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Friendship Trains, Global Hunger, and Plumpy’nut

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A group of Army personnel went on a special mission in downtown Cincinnati, Ohio in the fall of 1947. This group of soldiers was helping to load boxes of baby food onto a truck. The following day a train was to roll into Cincinnati to pick up the food. Its destination: Europe.

 


(photo courtesy of the Cincinnati Enquirer and Cincinnati Public Library)

 

World War II was over, but the peace was not yet won. Millions of people in the war-devastated countries were suffering from food shortages. Harsh winters and drought had followed the war. Reconstruction still had a way to go. Children were at severe risk of stunted growth if they could not get the right nutrients.

Americans took action. The Friendship Train, as it was called, went from coast to coast picking up food like the baby formula. One of the great achievements in American history was helping to rebuild Europe after World War II, and the Friendship Train was part of this.

The world scene now is no different, in the sense that food is needed to win the peace. If children are hungry, action has to be taken.

What better way to do so than a Friendship Train of plumpy’nut heading toward the areas of suffering and conflict around the globe? Plumpy’nut is the special peanut paste that rescues children from life-threatening malnutrition. The key is to get plumpy’nut to every child at risk from malnutrition so they can be saved.

Low funding and lack of political will are often what prevents this. While there are many great efforts ongoing among the public to raise funds and promote plumpy’nut, getting all the political leaders on board is essential. It has to be a team effort, as Josette Sheeran, the World Food Programme’s director, often points out.

A Friendship Train of plumpy’nut today could rescue every malnourished child whether it’s in East Africa, Sudan, Democratic Republic of the Congo, Yemen, Afghanistan, Guatemala, or any of the other suffering countries. It’s critical to reach the children because without nutrition in the first thousand days of life, they suffer lasting physical and mental damage.

 


Child in Yemen opening a packet of plumpy’nut. Around 50 percent of chidren in Yemen are chronically malnourished. (UNICEF Yemen/2009/Brekke).

 

It is unacceptable that low funding prevents foods like plumpy’nut from reaching malnourished children. Food aid is relatively inexpensive when it comes to foreign policy spending. Global hunger-fighting programs make up less than one-tenth of one percent of the entire U.S. federal budget.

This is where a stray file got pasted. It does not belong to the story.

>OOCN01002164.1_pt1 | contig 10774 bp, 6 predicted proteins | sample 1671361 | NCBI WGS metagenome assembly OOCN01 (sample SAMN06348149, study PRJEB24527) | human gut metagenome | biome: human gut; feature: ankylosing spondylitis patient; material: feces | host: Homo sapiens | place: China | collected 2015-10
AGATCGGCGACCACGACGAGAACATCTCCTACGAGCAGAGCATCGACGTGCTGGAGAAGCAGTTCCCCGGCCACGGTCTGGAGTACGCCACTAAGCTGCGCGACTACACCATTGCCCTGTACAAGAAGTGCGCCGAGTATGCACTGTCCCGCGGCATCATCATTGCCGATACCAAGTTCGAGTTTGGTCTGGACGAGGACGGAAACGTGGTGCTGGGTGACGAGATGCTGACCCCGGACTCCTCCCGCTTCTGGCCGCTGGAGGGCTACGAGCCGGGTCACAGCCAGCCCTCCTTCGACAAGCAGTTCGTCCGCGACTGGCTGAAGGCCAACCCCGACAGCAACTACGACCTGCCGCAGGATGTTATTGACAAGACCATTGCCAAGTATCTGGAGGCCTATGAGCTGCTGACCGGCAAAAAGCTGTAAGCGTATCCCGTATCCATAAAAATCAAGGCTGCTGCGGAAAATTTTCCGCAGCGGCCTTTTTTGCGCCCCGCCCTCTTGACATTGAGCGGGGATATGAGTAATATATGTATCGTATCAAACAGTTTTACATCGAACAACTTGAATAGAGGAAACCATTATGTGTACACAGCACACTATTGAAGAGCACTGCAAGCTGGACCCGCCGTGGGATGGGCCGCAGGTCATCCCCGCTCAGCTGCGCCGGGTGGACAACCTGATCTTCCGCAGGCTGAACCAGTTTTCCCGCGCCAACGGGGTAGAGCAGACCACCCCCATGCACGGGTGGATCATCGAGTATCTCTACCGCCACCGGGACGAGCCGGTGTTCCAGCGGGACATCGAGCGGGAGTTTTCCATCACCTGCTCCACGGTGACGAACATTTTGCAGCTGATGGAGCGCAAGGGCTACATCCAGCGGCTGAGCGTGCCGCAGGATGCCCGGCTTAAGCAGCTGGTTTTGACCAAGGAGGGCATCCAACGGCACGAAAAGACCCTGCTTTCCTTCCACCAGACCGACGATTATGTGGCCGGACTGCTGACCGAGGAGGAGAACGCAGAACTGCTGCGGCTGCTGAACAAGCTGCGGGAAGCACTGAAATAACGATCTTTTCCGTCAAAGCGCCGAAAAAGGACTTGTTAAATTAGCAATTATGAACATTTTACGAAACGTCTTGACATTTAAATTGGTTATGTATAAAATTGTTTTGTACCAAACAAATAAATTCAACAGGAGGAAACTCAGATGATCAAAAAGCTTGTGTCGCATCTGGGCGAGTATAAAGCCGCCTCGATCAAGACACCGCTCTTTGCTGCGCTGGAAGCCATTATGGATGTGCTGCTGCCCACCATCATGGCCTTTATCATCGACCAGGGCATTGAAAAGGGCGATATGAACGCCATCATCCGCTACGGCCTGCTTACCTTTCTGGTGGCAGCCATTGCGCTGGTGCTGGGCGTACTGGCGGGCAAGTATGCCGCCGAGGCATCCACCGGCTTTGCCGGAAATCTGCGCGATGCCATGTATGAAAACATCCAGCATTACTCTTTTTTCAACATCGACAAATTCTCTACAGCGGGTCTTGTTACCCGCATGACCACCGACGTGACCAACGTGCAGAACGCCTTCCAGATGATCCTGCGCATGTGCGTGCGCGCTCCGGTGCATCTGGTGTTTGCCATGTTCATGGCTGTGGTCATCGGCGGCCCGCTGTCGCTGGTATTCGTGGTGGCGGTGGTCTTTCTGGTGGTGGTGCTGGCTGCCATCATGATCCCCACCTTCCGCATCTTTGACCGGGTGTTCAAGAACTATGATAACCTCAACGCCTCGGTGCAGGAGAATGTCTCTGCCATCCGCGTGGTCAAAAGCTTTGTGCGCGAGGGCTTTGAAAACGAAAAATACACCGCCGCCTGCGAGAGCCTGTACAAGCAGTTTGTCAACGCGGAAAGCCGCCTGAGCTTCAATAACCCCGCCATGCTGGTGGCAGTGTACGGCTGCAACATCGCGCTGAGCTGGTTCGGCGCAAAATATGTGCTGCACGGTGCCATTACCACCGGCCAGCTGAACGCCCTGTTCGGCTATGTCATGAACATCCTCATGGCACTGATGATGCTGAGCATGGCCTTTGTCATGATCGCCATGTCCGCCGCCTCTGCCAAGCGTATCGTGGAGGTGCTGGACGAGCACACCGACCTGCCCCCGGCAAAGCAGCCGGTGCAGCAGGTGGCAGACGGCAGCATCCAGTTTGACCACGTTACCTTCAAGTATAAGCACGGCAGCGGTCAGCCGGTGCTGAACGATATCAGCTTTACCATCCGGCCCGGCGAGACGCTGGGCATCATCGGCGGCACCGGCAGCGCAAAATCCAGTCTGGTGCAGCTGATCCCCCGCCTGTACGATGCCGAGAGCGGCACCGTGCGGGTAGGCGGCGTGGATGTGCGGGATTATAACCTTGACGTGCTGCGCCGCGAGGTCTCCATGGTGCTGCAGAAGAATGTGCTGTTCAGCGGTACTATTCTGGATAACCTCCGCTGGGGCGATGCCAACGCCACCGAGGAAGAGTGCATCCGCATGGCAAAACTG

So let’s get the Friendship Train rolling. All aboard with plumpy’nut. Save lives and help an entire generation of children to be healthy and strong enough to overcome the challenges their country may face.

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About William Lambers

William Lambers is the author of several books including Ending World Hunger: School Lunches for Kids Around the World. This book features over 50 interviews with officials from the UN World Food Programme and other charities discussing school feeding programs that fight child hunger. He is also the author of Nuclear Weapons, The Road to Peace: From the Disarming of the Great Lakes to the Nuclear Test Ban Treaty, Open Skies for Peace, The Spirit of the Marshall Plan: Taking Action Against World Hunger, School Lunches for Kids Around the World, The Roadmap to End Global Hunger, From War to Peace and the Battle of Britain. He is also a writer for the History News Service. His articles have been published by newspapers including the Cincinnati Enquirer, Des Moines Register, the New York Times, San Francisco Chronicle, Buffalo News, San Diego Union Tribune, the Providence Journal, Free Lance-Star (VA), the Bakersfield Californian, the Washington Post, Miami Herald (FL), Chicago Sun-Times, the Patriot Ledger (MA), Charleston Sunday Gazette Mail (WV), the Cincinnati Post, Salt Lake Tribune (UT), North Adams Transcript (MA), Wichita Eagle (KS), Monterey Herald (CA), Athens Banner-Herald (GA) and the Duluth News Journal. His articles also appear on History News Network (HNN) and Think Africa Press. Mr. Lambers is a graduate of the College of Mount St. Joseph in Ohio with degrees in Liberal Arts (BA) and Organizational Leadership (MS). He is also a member of the Feeding America Blogger Council.